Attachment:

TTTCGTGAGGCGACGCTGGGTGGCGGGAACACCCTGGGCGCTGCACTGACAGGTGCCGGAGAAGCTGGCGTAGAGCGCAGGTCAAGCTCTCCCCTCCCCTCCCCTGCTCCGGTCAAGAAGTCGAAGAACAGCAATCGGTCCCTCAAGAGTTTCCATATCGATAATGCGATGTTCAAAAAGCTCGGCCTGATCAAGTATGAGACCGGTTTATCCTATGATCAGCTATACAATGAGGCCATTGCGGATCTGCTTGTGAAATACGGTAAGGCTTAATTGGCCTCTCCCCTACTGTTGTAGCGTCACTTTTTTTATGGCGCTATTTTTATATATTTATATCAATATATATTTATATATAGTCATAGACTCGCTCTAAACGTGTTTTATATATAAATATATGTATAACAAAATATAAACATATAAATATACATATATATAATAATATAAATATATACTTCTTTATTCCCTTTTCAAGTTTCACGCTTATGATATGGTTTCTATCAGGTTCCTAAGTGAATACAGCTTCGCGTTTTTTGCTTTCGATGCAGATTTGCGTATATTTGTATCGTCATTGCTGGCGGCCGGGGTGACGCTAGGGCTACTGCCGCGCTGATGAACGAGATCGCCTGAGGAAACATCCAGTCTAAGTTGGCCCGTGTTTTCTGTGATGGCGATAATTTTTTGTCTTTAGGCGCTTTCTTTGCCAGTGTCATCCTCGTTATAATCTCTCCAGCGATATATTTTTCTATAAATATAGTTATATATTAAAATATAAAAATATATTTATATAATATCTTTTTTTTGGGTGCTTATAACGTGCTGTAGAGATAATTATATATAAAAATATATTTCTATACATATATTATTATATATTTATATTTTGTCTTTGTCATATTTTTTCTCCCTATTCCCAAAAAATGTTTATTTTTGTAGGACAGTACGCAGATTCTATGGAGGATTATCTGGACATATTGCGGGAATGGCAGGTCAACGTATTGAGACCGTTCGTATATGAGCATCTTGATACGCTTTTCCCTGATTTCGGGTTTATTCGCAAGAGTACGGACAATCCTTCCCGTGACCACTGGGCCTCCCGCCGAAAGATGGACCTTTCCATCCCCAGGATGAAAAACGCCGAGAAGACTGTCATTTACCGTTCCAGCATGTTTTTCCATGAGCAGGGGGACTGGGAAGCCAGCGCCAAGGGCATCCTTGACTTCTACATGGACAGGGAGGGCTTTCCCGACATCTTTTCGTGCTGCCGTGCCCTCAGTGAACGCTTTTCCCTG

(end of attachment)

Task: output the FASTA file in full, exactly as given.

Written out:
TTTCGTGAGGCGACGCTGGGTGGCGGGAACACCCTGGGCGCTGCACTGACAGGTGCCGGAGAAGCTGGCGTAGAGCGCAGGTCAAGCTCTCCCCTCCCCTCCCCTGCTCCGGTCAAGAAGTCGAAGAACAGCAATCGGTCCCTCAAGAGTTTCCATATCGATAATGCGATGTTCAAAAAGCTCGGCCTGATCAAGTATGAGACCGGTTTATCCTATGATCAGCTATACAATGAGGCCATTGCGGATCTGCTTGTGAAATACGGTAAGGCTTAATTGGCCTCTCCCCTACTGTTGTAGCGTCACTTTTTTTATGGCGCTATTTTTATATATTTATATCAATATATATTTATATATAGTCATAGACTCGCTCTAAACGTGTTTTATATATAAATATATGTATAACAAAATATAAACATATAAATATACATATATATAATAATATAAATATATACTTCTTTATTCCCTTTTCAAGTTTCACGCTTATGATATGGTTTCTATCAGGTTCCTAAGTGAATACAGCTTCGCGTTTTTTGCTTTCGATGCAGATTTGCGTATATTTGTATCGTCATTGCTGGCGGCCGGGGTGACGCTAGGGCTACTGCCGCGCTGATGAACGAGATCGCCTGAGGAAACATCCAGTCTAAGTTGGCCCGTGTTTTCTGTGATGGCGATAATTTTTTGTCTTTAGGCGCTTTCTTTGCCAGTGTCATCCTCGTTATAATCTCTCCAGCGATATATTTTTCTATAAATATAGTTATATATTAAAATATAAAAATATATTTATATAATATCTTTTTTTTGGGTGCTTATAACGTGCTGTAGAGATAATTATATATAAAAATATATTTCTATACATATATTATTATATATTTATATTTTGTCTTTGTCATATTTTTTCTCCCTATTCCCAAAAAATGTTTATTTTTGTAGGACAGTACGCAGATTCTATGGAGGATTATCTGGACATATTGCGGGAATGGCAGGTCAACGTATTGAGACCGTTCGTATATGAGCATCTTGATACGCTTTTCCCTGATTTCGGGTTTATTCGCAAGAGTACGGACAATCCTTCCCGTGACCACTGGGCCTCCCGCCGAAAGATGGACCTTTCCATCCCCAGGATGAAAAACGCCGAGAAGACTGTCATTTACCGTTCCAGCATGTTTTTCCATGAGCAGGGGGACTGGGAAGCCAGCGCCAAGGGCATCCTTGACTTCTACATGGACAGGGAGGGCTTTCCCGACATCTTTTCGTGCTGCCGTGCCCTCAGTGAACGCTTTTCCCTG